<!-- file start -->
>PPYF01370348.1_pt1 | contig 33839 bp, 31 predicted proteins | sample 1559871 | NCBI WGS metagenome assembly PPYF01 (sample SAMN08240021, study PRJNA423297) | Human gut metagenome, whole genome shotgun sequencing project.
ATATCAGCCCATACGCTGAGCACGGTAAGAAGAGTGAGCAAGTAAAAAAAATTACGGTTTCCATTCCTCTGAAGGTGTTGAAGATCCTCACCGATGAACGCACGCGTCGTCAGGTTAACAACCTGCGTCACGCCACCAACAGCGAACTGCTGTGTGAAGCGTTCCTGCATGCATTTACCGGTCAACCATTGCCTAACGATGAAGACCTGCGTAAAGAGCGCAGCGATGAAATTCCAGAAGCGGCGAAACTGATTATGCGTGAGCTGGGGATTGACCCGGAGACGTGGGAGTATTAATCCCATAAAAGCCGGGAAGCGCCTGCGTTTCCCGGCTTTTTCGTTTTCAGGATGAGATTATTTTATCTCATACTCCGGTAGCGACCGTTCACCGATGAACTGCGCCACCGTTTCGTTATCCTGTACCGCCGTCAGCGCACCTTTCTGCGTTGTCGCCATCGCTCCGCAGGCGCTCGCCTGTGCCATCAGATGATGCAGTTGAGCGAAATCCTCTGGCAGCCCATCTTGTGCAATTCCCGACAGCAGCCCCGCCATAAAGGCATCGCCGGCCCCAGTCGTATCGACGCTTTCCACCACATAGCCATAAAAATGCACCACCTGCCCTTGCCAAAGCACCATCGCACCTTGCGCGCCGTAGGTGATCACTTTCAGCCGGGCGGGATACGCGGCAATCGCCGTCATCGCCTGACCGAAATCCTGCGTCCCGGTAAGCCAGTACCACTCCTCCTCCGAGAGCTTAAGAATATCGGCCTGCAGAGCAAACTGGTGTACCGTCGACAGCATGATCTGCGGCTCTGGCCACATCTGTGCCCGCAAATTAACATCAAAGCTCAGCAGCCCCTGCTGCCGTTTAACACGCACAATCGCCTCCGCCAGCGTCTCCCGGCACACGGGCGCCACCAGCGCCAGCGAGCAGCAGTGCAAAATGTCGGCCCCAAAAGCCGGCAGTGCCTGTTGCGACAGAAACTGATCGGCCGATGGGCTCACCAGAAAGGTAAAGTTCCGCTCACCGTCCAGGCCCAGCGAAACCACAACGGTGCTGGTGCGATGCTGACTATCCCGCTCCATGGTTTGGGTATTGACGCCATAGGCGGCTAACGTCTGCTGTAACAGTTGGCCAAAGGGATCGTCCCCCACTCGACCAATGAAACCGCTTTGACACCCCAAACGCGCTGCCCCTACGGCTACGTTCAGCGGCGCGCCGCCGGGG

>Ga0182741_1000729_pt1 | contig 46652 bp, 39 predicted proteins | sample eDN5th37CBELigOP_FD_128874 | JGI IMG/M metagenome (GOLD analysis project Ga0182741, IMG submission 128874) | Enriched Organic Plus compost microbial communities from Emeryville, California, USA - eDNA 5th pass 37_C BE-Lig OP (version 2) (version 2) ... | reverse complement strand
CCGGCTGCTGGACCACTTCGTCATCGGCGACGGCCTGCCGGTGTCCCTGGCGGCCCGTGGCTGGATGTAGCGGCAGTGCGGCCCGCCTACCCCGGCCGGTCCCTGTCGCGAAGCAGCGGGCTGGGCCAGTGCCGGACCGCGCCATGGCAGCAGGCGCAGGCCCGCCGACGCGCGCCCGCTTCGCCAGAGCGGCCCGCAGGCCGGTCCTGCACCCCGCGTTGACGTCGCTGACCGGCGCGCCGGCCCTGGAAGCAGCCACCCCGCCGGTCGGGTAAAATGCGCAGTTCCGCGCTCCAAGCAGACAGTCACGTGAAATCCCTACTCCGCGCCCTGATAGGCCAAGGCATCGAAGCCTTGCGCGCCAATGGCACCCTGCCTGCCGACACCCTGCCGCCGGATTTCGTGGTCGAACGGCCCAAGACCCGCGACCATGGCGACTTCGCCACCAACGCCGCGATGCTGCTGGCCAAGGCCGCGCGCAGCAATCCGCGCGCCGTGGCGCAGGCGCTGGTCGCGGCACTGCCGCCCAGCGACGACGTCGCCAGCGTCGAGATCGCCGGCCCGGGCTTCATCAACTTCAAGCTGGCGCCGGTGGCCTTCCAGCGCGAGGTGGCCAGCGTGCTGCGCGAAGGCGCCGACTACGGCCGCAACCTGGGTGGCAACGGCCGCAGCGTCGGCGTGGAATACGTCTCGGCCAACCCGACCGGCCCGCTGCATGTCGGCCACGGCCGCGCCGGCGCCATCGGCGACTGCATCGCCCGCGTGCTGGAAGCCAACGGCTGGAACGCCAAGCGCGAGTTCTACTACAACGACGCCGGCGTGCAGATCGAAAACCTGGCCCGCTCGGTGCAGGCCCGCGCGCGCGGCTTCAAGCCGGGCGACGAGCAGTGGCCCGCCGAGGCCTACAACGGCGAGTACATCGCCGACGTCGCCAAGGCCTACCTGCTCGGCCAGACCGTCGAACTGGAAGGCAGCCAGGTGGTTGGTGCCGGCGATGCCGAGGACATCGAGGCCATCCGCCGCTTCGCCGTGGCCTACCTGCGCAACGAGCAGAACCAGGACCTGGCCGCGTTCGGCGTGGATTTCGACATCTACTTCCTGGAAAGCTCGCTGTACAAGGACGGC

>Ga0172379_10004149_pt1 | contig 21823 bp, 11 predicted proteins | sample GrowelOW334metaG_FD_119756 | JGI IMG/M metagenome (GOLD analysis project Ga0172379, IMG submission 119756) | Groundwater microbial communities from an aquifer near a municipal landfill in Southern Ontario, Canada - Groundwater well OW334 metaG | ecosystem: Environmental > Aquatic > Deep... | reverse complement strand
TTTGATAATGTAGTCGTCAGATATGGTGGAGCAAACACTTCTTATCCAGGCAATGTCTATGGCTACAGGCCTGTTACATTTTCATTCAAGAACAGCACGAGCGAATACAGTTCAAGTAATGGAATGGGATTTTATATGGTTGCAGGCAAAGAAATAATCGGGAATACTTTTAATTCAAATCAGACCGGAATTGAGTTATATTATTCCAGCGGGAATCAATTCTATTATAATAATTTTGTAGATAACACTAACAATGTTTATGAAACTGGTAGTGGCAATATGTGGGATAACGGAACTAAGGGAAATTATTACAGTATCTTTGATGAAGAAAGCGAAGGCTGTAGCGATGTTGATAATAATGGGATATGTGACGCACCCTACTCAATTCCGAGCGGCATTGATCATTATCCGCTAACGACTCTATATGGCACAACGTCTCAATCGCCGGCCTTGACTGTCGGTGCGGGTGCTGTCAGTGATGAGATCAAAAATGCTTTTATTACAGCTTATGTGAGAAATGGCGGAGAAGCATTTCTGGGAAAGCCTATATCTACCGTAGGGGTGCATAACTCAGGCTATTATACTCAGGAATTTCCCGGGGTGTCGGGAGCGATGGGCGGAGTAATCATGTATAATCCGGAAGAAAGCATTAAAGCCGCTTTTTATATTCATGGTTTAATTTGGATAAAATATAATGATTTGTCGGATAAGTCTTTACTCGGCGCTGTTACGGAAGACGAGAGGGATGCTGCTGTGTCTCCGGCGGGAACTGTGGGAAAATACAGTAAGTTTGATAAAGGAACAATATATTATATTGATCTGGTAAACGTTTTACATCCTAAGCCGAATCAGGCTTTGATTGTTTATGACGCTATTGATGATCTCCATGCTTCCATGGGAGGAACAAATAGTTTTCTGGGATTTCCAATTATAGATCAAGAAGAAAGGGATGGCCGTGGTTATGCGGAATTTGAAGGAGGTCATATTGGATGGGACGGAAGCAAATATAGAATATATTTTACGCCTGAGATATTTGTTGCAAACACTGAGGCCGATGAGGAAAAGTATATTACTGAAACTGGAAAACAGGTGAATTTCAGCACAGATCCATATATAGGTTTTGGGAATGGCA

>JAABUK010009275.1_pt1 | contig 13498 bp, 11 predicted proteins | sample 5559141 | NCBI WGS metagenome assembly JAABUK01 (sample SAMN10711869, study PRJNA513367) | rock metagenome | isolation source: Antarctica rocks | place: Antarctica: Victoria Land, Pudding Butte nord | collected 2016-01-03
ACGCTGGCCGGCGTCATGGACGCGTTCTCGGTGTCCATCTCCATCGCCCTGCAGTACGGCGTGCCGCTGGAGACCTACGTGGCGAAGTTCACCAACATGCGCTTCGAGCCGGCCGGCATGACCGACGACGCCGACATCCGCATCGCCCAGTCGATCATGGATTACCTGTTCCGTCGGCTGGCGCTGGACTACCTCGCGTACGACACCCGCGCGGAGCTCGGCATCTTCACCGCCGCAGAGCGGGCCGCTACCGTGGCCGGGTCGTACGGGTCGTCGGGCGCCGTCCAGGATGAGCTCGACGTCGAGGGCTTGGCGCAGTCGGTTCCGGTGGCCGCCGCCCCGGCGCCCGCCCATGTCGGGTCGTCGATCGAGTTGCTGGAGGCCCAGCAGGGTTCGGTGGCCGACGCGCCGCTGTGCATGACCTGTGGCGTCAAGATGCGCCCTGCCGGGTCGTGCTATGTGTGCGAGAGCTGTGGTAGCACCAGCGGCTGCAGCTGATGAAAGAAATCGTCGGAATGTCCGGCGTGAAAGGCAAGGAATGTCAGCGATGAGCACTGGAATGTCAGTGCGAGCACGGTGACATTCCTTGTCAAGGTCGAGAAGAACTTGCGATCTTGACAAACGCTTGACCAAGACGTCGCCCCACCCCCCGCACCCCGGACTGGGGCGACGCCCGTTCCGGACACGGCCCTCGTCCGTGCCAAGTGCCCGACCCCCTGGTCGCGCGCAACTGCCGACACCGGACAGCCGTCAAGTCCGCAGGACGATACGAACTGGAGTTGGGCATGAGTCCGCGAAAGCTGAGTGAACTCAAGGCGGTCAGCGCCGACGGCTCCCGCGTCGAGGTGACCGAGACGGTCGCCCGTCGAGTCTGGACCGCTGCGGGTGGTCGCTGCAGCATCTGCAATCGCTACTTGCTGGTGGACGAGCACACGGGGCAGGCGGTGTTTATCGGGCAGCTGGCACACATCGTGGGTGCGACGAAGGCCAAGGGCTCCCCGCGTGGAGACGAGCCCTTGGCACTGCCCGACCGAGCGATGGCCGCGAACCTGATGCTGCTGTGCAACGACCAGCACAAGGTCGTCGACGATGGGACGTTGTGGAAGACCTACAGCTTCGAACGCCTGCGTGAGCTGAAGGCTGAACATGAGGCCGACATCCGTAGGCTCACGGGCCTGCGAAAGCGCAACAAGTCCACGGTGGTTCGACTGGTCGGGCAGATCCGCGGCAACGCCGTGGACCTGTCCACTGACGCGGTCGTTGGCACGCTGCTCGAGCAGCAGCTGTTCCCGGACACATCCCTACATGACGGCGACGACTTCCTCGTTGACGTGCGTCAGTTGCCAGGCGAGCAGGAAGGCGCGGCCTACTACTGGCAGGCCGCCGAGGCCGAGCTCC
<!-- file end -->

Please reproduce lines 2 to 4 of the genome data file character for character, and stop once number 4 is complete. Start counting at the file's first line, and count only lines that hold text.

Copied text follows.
ATATCAGCCCATACGCTGAGCACGGTAAGAAGAGTGAGCAAGTAAAAAAAATTACGGTTTCCATTCCTCTGAAGGTGTTGAAGATCCTCACCGATGAACGCACGCGTCGTCAGGTTAACAACCTGCGTCACGCCACCAACAGCGAACTGCTGTGTGAAGCGTTCCTGCATGCATTTACCGGTCAACCATTGCCTAACGATGAAGACCTGCGTAAAGAGCGCAGCGATGAAATTCCAGAAGCGGCGAAACTGATTATGCGTGAGCTGGGGATTGACCCGGAGACGTGGGAGTATTAATCCCATAAAAGCCGGGAAGCGCCTGCGTTTCCCGGCTTTTTCGTTTTCAGGATGAGATTATTTTATCTCATACTCCGGTAGCGACCGTTCACCGATGAACTGCGCCACCGTTTCGTTATCCTGTACCGCCGTCAGCGCACCTTTCTGCGTTGTCGCCATCGCTCCGCAGGCGCTCGCCTGTGCCATCAGATGATGCAGTTGAGCGAAATCCTCTGGCAGCCCATCTTGTGCAATTCCCGACAGCAGCCCCGCCATAAAGGCATCGCCGGCCCCAGTCGTATCGACGCTTTCCACCACATAGCCATAAAAATGCACCACCTGCCCTTGCCAAAGCACCATCGCACCTTGCGCGCCGTAGGTGATCACTTTCAGCCGGGCGGGATACGCGGCAATCGCCGTCATCGCCTGACCGAAATCCTGCGTCCCGGTAAGCCAGTACCACTCCTCCTCCGAGAGCTTAAGAATATCGGCCTGCAGAGCAAACTGGTGTACCGTCGACAGCATGATCTGCGGCTCTGGCCACATCTGTGCCCGCAAATTAACATCAAAGCTCAGCAGCCCCTGCTGCCGTTTAACACGCACAATCGCCTCCGCCAGCGTCTCCCGGCACACGGGCGCCACCAGCGCCAGCGAGCAGCAGTGCAAAATGTCGGCCCCAAAAGCCGGCAGTGCCTGTTGCGACAGAAACTGATCGGCCGATGGGCTCACCAGAAAGGTAAAGTTCCGCTCACCGTCCAGGCCCAGCGAAACCACAACGGTGCTGGTGCGATGCTGACTATCCCGCTCCATGGTTTGGGTATTGACGCCATAGGCGGCTAACGTCTGCTGTAACAGTTGGCCAAAGGGATCGTCCCCCACTCGACCAATGAAACCGCTTTGACACCCCAAACGCGCTGCCCCTACGGCTACGTTCAGCGGCGCGCCGCCGGGG

>Ga0182741_1000729_pt1 | contig 46652 bp, 39 predicted proteins | sample eDN5th37CBELigOP_FD_128874 | JGI IMG/M metagenome (GOLD analysis project Ga0182741, IMG submission 128874) | Enriched Organic Plus compost microbial communities from Emeryville, California, USA - eDNA 5th pass 37_C BE-Lig OP (version 2) (version 2) ... | reverse complement strand
CCGGCTGCTGGACCACTTCGTCATCGGCGACGGCCTGCCGGTGTCCCTGGCGGCCCGTGGCTGGATGTAGCGGCAGTGCGGCCCGCCTACCCCGGCCGGTCCCTGTCGCGAAGCAGCGGGCTGGGCCAGTGCCGGACCGCGCCATGGCAGCAGGCGCAGGCCCGCCGACGCGCGCCCGCTTCGCCAGAGCGGCCCGCAGGCCGGTCCTGCACCCCGCGTTGACGTCGCTGACCGGCGCGCCGGCCCTGGAAGCAGCCACCCCGCCGGTCGGGTAAAATGCGCAGTTCCGCGCTCCAAGCAGACAGTCACGTGAAATCCCTACTCCGCGCCCTGATAGGCCAAGGCATCGAAGCCTTGCGCGCCAATGGCACCCTGCCTGCCGACACCCTGCCGCCGGATTTCGTGGTCGAACGGCCCAAGACCCGCGACCATGGCGACTTCGCCACCAACGCCGCGATGCTGCTGGCCAAGGCCGCGCGCAGCAATCCGCGCGCCGTGGCGCAGGCGCTGGTCGCGGCACTGCCGCCCAGCGACGACGTCGCCAGCGTCGAGATCGCCGGCCCGGGCTTCATCAACTTCAAGCTGGCGCCGGTGGCCTTCCAGCGCGAGGTGGCCAGCGTGCTGCGCGAAGGCGCCGACTACGGCCGCAACCTGGGTGGCAACGGCCGCAGCGTCGGCGTGGAATACGTCTCGGCCAACCCGACCGGCCCGCTGCATGTCGGCCACGGCCGCGCCGGCGCCATCGGCGACTGCATCGCCCGCGTGCTGGAAGCCAACGGCTGGAACGCCAAGCGCGAGTTCTACTACAACGACGCCGGCGTGCAGATCGAAAACCTGGCCCGCTCGGTGCAGGCCCGCGCGCGCGGCTTCAAGCCGGGCGACGAGCAGTGGCCCGCCGAGGCCTACAACGGCGAGTACATCGCCGACGTCGCCAAGGCCTACCTGCTCGGCCAGACCGTCGAACTGGAAGGCAGCCAGGTGGTTGGTGCCGGCGATGCCGAGGACATCGAGGCCATCCGCCGCTTCGCCGTGGCCTACCTGCGCAACGAGCAGAACCAGGACCTGGCCGCGTTCGGCGTGGATTTCGACATCTACTTCCTGGAAAGCTCGCTGTACAAGGACGGC